Uber has been granted a 15-month licence to operate in London in a decision which reverses a block placed on its service last year.
Transport for London (TfL) refused to give the Uber a five-year operating licence last September, blaming failings in its approach to reporting serious criminal offences and to background checks on drivers.
But Westminster Magistrates’ Court has now accepted the firm’s assertions that its corporate culture had improved since its license was revoked.
Uber told the court there had been a “wholesale change” and it had appointed three non-executive board members.
Chief magistrate Emma Arbuthnot granted the reduced licence but criticised the firm for attempting to “grow the business, come what may”.
Ms Arbuthnot previously indicated the 18-month provisional licence Uber was requesting would be “too long” for her to grant.
Video: Uber admits mistakes ahead of appeal decision
It comes just days after Uber’s UK boss admitted the decision not to renew its London licence last year was correct.
London Mayor Sadiq Khan said: “After years of operating poorly in London, Uber has now accepted that TfL’s action in refusing to renew their licence was totally justified. Today our stance has been vindicated by the court.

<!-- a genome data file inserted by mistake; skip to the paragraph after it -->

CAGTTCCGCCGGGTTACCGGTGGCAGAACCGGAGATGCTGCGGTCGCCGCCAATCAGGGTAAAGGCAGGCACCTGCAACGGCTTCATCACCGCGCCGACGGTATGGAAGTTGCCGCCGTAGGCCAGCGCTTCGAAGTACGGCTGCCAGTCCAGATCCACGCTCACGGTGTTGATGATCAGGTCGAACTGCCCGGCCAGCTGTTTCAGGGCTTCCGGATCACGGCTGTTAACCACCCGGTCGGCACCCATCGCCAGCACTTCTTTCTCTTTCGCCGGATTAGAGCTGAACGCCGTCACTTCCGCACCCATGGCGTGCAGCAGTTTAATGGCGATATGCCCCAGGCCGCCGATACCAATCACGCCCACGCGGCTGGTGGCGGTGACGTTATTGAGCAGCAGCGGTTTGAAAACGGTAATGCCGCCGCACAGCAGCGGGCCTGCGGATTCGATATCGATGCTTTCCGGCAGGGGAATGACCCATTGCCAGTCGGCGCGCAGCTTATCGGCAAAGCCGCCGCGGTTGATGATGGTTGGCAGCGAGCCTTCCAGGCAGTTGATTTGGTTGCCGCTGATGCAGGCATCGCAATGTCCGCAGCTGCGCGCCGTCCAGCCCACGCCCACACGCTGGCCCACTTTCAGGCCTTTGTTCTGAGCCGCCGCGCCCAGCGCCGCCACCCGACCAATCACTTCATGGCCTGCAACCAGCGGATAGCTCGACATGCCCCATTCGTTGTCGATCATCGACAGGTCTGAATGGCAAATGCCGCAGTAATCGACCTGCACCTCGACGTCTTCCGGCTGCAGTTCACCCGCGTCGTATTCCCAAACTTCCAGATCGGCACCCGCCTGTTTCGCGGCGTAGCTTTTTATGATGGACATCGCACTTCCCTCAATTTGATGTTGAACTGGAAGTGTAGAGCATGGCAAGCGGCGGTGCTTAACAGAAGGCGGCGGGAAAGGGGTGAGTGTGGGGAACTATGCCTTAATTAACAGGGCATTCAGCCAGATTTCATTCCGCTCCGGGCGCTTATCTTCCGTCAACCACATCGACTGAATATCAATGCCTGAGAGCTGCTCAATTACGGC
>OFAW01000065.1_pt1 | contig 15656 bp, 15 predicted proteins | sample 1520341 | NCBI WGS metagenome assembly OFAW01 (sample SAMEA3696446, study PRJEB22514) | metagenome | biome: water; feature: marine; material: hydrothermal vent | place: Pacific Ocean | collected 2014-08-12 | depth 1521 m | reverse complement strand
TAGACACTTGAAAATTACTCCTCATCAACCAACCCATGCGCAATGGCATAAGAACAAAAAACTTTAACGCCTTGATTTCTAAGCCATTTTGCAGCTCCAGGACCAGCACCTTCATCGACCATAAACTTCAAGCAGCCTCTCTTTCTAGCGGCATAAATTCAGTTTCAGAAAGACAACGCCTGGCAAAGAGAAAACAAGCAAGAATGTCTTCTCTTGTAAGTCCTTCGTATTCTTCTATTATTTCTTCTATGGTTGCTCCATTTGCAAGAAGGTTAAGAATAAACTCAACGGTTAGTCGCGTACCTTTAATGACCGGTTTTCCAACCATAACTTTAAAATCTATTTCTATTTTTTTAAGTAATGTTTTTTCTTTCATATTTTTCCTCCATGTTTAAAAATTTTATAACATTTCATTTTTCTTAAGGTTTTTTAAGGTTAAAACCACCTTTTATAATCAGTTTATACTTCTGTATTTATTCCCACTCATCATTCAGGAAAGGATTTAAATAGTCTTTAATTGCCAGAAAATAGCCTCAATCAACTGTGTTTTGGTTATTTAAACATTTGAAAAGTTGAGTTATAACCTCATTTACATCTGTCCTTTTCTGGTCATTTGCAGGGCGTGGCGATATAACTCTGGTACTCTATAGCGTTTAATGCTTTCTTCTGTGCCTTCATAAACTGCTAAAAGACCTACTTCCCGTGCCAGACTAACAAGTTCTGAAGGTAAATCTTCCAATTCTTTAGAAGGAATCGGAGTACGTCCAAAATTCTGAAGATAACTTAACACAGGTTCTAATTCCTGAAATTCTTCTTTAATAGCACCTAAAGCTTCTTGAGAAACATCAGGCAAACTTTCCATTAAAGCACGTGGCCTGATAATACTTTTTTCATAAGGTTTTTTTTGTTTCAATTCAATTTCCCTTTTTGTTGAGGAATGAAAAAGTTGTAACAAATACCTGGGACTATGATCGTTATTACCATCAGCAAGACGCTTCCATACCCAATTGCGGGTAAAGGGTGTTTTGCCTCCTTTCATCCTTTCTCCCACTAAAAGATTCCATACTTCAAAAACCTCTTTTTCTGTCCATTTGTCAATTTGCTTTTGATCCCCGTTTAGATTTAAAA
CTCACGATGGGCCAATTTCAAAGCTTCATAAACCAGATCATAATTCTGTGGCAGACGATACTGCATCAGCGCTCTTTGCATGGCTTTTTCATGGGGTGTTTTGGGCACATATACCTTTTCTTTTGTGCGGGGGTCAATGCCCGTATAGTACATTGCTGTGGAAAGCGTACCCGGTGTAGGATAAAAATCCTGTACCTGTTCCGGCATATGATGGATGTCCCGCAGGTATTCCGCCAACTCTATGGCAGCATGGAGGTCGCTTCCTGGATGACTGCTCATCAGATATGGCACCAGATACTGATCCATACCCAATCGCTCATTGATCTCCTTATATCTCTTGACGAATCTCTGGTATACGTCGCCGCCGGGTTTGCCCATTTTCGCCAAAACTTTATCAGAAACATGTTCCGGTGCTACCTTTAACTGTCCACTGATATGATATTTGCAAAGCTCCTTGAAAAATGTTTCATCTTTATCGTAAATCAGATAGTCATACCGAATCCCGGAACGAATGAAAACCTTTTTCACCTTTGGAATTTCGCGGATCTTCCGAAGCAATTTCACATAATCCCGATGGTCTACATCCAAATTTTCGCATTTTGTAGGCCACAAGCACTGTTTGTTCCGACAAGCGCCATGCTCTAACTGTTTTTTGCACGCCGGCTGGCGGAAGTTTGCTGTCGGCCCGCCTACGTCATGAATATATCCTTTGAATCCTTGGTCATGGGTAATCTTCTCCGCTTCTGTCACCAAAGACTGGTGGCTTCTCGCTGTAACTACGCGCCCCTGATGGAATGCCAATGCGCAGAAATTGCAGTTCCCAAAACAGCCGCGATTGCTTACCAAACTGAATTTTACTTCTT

“Uber has been put on probation – their 15 month licence has a clear set of conditions that TfL will thoroughly monitor and enforce.”
He added: “No matter how powerful and how big you are, you must play by the rules.”
The costs for the case – £425,000 – are to be paid by Uber.
Image: London Mayor Sadiq Khan said the app had been ‘put on probation’
Tom Elvidge, general manager of Uber UK, said the firm will “continue to work with TfL to address their concerns and earn their trust, while providing the best possible service for our customers.”
A TfL spokesperson said: “As a result of our action, Uber has made a number of commitments to reform, including implementing a new governance structure and changing how it deals with allegations of criminal activity.
“The short-term licence with conditions allows us to closely monitor Uber’s adherence to the regulations and to swiftly take action if they fail to meet the required standards.”
Uber has been able to operate normally in London during the appeal process, and the firm could theoretically turn to higher courts if it is not satisfied with the outcome of this week’s hearing.
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The taxi app is available in more than 40 towns and cities across the UK and has around 50,000 drivers in Britain, with some 40,000 in London.
The firm has also been stripped of its licences in Brighton and York, but has gained new licences in Sheffield, Cambridge, Nottingham and Leicester.